Member of Parliament (Georgia)More InfoBack to speakers list
Giorgi Kandelaki is currently serving his third term as the member of the Georgian Parliament (2008-2012, 2012-2016, 2016-currently). He previously worked as a journalist and editor of the Web-site of Open Society Foundation Election Supportive Program and English Newspaper “24 Hours” (2003-2005). He also worked as the researcher of peace at the Democracy and Development Institute and as civil servant in the Administration of the President (2005-2008). He was also a co-founder of youth movement Kmara believed to have played an instrumental role in the Rose Revolution in 2003. He obtained a degree in Political Science from the Ivane Javakhishvili Tbilisi State University.
Editor in Chief of the Internet newspaper Ostrov (Ukraine)More InfoBack to speakers list
Serhiy Harmash is the editor in chief of the Internet newspaper Ostrov. He holds a degree from the Institue of Journalism of the Kyiv National Shevchenko University. He worked as a journalist of various nespapers and radio channels, including the Radio Liberty (Radio Svoboda) and Interfax Ukraine in the Donetsk region.
Editor in Chief of the news service, Chanel 4 (Ukraine)More InfoBack to speakers list
Mariya Zavyalova is the editor in chief of the news service of the Ukrainian Chanle 4. Previously she worked as a reporter for Voice of America and other mass media, fixer for Aljazeera Arabic during the Maidan, producer and owner of the video production studio, journalist and news anchor at Hromadske radio. She has extensive experience of highlighting the events in the Eastern Ukraine. Sha graduated from the Kyiv international institute with a degree in philology.
Senior Lecturer in Russian and Eastern European Studies at the Baltic Defence College in Tartu (Estonia)More InfoBack to speakers list
Mr. Mark Voyger is currently the Senior Lecturer in Russian and Eastern European Studies at the Baltic Defence College in Tartu, Estonia. In 2013 – 2018 he served as the Special Advisor for Russian and Eurasian Affairs to the Commanding General of US Army Europe in Wiesbaden, Germany, and as the Cultural Advisor and Senior Russia Expert at NATO’s Allied Land Command in Izmir, Turkey. Between 2009 and 2013 he was deployed to Iraq and Afghanistan as a U.S. Army Social Scientist. He worked for Mitt Romney’s Presidential Campaigns in 2007 and in 2012 as a member of the Russia Advisory Group. Mr. Voyger holds a Master of Arts in Law and Diplomacy degree from the Fletcher School of Law and Diplomacy at Tufts University, and a Master of Public Administration degree from Harvard University’s Kennedy School of Government, and has done Ph.D. research in Middle Eastern Studies at Cambridge University. He is fluent in Russian, Ukrainian, Bulgarian, Arabic, Turkish, French, Spanish and Italian.
Political analyst, analytical group Korner Solutions (Ukraine)More InfoBack to speakers list
Born in Drohobych, Lviv region. Graduated from Taras Shevchenko national university, major in politology. Received PhD at Institute of political and ethnical national studies of the National Academy of Sciences. Since 2000 he works in political consulting, especially on communication strategies. Author of numerous publications. Regularly comments political processes and international relations in media. He takes active part in public discussion of the draft laws related to occupied territories. He is one of the initiators of the public campaign “No to amendments to Constitution under conditions of war” He was also one of the founders of the civic movement “Shut Kremlin’s mouth” which counteracts hidden Russian media in Ukraine.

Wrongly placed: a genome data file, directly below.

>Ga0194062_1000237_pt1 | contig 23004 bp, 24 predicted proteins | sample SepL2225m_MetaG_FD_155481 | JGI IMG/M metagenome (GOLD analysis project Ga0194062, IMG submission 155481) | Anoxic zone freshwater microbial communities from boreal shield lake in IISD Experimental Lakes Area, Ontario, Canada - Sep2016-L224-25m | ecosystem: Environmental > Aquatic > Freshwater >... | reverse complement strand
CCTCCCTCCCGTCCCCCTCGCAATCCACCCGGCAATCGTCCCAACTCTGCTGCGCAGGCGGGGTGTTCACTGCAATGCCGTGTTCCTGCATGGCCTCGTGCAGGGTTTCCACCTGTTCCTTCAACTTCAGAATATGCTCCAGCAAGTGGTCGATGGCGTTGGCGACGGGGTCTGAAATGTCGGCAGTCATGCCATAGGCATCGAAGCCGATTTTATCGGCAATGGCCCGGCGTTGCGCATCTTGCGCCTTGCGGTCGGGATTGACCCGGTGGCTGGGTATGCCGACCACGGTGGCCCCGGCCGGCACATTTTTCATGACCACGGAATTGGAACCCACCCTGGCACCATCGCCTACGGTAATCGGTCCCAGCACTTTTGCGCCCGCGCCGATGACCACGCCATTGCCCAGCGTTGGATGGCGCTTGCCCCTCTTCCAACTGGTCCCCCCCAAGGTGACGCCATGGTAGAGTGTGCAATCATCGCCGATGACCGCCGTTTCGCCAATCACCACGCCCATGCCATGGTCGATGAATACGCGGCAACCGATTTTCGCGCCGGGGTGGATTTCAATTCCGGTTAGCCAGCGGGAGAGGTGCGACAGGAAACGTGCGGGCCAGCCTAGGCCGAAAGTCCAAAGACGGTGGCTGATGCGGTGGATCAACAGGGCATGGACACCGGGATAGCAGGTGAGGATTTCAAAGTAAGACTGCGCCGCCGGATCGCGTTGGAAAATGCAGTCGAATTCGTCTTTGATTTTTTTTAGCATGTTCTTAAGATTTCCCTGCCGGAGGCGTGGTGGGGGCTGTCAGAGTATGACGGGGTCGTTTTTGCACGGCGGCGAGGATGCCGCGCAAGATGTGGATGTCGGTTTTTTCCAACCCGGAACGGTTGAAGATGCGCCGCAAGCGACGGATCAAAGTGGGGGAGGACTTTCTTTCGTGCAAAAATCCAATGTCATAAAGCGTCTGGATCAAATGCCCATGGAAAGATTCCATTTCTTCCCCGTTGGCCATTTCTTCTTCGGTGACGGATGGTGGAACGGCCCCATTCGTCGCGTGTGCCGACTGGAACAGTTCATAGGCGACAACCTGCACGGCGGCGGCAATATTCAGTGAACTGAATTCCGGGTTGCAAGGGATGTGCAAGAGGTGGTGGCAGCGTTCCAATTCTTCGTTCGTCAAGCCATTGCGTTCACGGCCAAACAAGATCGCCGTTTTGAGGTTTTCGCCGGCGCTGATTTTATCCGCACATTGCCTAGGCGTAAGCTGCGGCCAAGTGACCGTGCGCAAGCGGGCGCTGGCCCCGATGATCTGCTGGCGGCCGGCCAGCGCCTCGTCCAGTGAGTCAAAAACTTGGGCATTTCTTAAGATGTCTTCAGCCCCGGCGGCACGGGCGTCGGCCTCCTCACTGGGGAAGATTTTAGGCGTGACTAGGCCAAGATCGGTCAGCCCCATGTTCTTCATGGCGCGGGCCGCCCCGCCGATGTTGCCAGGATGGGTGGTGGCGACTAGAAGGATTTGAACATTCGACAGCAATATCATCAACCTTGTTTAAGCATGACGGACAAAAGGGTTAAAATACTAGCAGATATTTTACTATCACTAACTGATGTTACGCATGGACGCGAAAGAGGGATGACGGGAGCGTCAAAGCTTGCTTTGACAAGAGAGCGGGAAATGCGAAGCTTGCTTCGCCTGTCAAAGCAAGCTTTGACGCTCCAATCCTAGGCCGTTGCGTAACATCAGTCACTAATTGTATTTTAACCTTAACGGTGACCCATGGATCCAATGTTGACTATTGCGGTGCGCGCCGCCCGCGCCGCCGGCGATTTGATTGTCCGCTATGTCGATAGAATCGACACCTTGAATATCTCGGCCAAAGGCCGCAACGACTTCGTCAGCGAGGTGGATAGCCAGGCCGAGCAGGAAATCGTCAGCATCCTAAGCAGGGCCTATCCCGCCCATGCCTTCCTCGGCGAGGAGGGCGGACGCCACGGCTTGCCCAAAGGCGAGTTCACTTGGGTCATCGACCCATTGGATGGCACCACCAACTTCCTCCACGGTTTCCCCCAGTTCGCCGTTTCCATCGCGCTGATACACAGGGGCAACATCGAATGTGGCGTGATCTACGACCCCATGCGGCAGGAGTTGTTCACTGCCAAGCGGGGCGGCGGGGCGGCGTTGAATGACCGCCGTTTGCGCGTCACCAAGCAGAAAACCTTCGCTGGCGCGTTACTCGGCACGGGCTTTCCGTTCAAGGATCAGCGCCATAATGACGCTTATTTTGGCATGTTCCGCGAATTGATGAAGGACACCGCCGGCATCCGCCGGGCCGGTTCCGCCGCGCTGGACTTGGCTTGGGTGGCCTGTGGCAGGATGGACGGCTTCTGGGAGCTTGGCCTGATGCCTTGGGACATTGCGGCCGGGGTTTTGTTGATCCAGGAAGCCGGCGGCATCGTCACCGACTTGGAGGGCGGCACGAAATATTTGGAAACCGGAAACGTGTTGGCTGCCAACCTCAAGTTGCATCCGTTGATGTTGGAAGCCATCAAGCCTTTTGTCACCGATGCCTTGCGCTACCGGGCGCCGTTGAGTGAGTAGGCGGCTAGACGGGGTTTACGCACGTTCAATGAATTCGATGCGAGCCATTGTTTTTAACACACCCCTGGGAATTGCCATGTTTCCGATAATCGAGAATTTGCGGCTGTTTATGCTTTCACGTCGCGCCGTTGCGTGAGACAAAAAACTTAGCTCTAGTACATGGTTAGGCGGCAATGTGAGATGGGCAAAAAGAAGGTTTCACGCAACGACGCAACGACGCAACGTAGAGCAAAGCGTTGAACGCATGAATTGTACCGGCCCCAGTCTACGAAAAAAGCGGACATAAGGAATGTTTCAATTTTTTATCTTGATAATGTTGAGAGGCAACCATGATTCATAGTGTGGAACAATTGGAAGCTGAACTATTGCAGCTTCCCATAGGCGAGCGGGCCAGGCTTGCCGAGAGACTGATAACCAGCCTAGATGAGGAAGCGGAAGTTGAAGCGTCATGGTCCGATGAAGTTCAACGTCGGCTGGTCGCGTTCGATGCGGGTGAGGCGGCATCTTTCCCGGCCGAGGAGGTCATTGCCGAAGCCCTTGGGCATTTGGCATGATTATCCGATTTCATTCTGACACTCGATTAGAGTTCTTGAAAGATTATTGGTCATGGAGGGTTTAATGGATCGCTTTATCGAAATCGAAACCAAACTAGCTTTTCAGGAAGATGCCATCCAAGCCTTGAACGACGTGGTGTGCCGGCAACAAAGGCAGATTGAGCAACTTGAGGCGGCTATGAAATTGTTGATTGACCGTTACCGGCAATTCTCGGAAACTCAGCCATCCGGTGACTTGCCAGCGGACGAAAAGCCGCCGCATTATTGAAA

The Chair of the Committee on Foreign Affairs of Ukrainian American Bar Association (USA)More InfoBack to speakers list
Victor Rud is an international lawyer with 35 years experience. Before the fall of the Soviet Union he represented, in the West, political prisoners persecuted by the KGB. He also served as Special Counsel to a member of the US Delegation to the Madrid Review Conference on Security & Cooperation in Europe. After the fall of USSR, Mr. Rud advised members of the new Ukrainian Parliament, and has written and addressed various audiences on issues of US/Ukrainian/Russian relations. He is past Chairman of the Ukrainian American Bar Association, and currently chairs its Committee on Foreign Affairs. Mr. Rud received his undergraduate degree in international relations from Harvard College, and his Juris Doctor degree from Duke University School of Law.
Senior Fellow of Jamestown Foundation (Germany)More InfoBack to speakers list
Vladimir Socor is a Senior Fellow of the Washington-based Jamestown Foundation and its flagship publication, Eurasia Daily Monitor (1995 to date), where he writes analytical articles on a daily basis. An internationally recognized expert on the former Soviet-ruled countries in Eastern Europe, the South Caucasus, and Central Asia, he covers Russian and Western policies there, focusing on energy policies, regional security issues, secessionist conflicts, and NATO policies and programs. He is a regular guest lecturer at the NATO Defense College and at Harvard University’s National Security Program’s Black Sea Program (JFKennedy School of Government). Vladimir Socor was previously an analyst with the Radio Free Europe/Radio Liberty Research Institute (1983-1994). He was born in Romania, currently residing in Munich.